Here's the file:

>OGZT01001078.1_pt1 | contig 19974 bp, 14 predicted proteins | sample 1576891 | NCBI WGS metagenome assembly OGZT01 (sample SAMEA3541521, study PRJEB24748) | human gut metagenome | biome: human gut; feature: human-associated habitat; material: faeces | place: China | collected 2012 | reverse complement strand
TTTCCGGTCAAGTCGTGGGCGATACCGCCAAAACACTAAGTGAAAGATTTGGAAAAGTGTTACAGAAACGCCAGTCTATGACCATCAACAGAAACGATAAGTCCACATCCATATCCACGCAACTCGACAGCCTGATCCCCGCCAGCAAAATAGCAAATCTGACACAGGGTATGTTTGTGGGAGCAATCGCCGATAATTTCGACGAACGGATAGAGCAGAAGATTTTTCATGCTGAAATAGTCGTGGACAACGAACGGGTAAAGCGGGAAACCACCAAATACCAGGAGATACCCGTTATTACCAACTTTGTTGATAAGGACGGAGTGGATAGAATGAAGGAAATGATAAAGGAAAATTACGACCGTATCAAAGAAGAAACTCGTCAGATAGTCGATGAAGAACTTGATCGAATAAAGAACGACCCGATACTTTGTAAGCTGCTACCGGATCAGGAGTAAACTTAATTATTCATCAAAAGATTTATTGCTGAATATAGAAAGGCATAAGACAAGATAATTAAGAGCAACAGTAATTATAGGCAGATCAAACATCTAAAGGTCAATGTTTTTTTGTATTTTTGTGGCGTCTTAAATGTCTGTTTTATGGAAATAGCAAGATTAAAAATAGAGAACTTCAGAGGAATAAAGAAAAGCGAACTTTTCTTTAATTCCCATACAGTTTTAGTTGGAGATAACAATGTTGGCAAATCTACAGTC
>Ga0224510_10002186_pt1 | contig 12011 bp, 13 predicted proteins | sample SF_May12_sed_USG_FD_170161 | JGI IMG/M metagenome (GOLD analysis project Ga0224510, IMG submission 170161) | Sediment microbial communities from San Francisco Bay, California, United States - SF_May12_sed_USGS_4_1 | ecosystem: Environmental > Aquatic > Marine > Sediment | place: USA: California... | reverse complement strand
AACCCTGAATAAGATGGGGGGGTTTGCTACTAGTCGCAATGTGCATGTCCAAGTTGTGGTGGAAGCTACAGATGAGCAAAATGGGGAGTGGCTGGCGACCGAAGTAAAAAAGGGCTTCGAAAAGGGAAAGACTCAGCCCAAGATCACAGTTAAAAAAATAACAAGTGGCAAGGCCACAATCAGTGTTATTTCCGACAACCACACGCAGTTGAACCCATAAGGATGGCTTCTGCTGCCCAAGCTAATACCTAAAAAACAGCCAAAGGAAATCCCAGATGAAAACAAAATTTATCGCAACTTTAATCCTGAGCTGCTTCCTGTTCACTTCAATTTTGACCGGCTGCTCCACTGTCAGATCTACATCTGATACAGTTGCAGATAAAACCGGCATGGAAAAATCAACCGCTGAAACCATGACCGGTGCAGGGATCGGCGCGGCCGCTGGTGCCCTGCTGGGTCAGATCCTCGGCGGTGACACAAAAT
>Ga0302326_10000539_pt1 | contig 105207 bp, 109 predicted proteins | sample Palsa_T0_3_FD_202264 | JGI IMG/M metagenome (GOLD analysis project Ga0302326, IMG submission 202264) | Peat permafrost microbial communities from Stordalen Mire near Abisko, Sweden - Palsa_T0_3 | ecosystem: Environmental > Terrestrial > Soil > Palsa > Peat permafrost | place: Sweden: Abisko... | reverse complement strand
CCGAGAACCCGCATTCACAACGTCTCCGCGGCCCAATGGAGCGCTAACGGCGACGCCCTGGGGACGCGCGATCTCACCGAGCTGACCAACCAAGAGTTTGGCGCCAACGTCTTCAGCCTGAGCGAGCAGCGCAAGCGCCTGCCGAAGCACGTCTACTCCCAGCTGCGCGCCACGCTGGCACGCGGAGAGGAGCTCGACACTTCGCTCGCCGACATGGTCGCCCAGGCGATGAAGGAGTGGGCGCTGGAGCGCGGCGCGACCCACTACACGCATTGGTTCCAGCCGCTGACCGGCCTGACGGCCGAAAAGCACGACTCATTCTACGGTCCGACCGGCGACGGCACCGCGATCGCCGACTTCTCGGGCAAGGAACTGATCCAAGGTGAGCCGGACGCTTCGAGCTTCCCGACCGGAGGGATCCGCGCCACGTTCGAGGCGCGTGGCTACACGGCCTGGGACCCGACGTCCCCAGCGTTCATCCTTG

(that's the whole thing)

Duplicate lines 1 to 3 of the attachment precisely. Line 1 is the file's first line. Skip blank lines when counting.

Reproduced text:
>OGZT01001078.1_pt1 | contig 19974 bp, 14 predicted proteins | sample 1576891 | NCBI WGS metagenome assembly OGZT01 (sample SAMEA3541521, study PRJEB24748) | human gut metagenome | biome: human gut; feature: human-associated habitat; material: faeces | place: China | collected 2012 | reverse complement strand
TTTCCGGTCAAGTCGTGGGCGATACCGCCAAAACACTAAGTGAAAGATTTGGAAAAGTGTTACAGAAACGCCAGTCTATGACCATCAACAGAAACGATAAGTCCACATCCATATCCACGCAACTCGACAGCCTGATCCCCGCCAGCAAAATAGCAAATCTGACACAGGGTATGTTTGTGGGAGCAATCGCCGATAATTTCGACGAACGGATAGAGCAGAAGATTTTTCATGCTGAAATAGTCGTGGACAACGAACGGGTAAAGCGGGAAACCACCAAATACCAGGAGATACCCGTTATTACCAACTTTGTTGATAAGGACGGAGTGGATAGAATGAAGGAAATGATAAAGGAAAATTACGACCGTATCAAAGAAGAAACTCGTCAGATAGTCGATGAAGAACTTGATCGAATAAAGAACGACCCGATACTTTGTAAGCTGCTACCGGATCAGGAGTAAACTTAATTATTCATCAAAAGATTTATTGCTGAATATAGAAAGGCATAAGACAAGATAATTAAGAGCAACAGTAATTATAGGCAGATCAAACATCTAAAGGTCAATGTTTTTTTGTATTTTTGTGGCGTCTTAAATGTCTGTTTTATGGAAATAGCAAGATTAAAAATAGAGAACTTCAGAGGAATAAAGAAAAGCGAACTTTTCTTTAATTCCCATACAGTTTTAGTTGGAGATAACAATGTTGGCAAATCTACAGTC
>Ga0224510_10002186_pt1 | contig 12011 bp, 13 predicted proteins | sample SF_May12_sed_USG_FD_170161 | JGI IMG/M metagenome (GOLD analysis project Ga0224510, IMG submission 170161) | Sediment microbial communities from San Francisco Bay, California, United States - SF_May12_sed_USGS_4_1 | ecosystem: Environmental > Aquatic > Marine > Sediment | place: USA: California... | reverse complement strand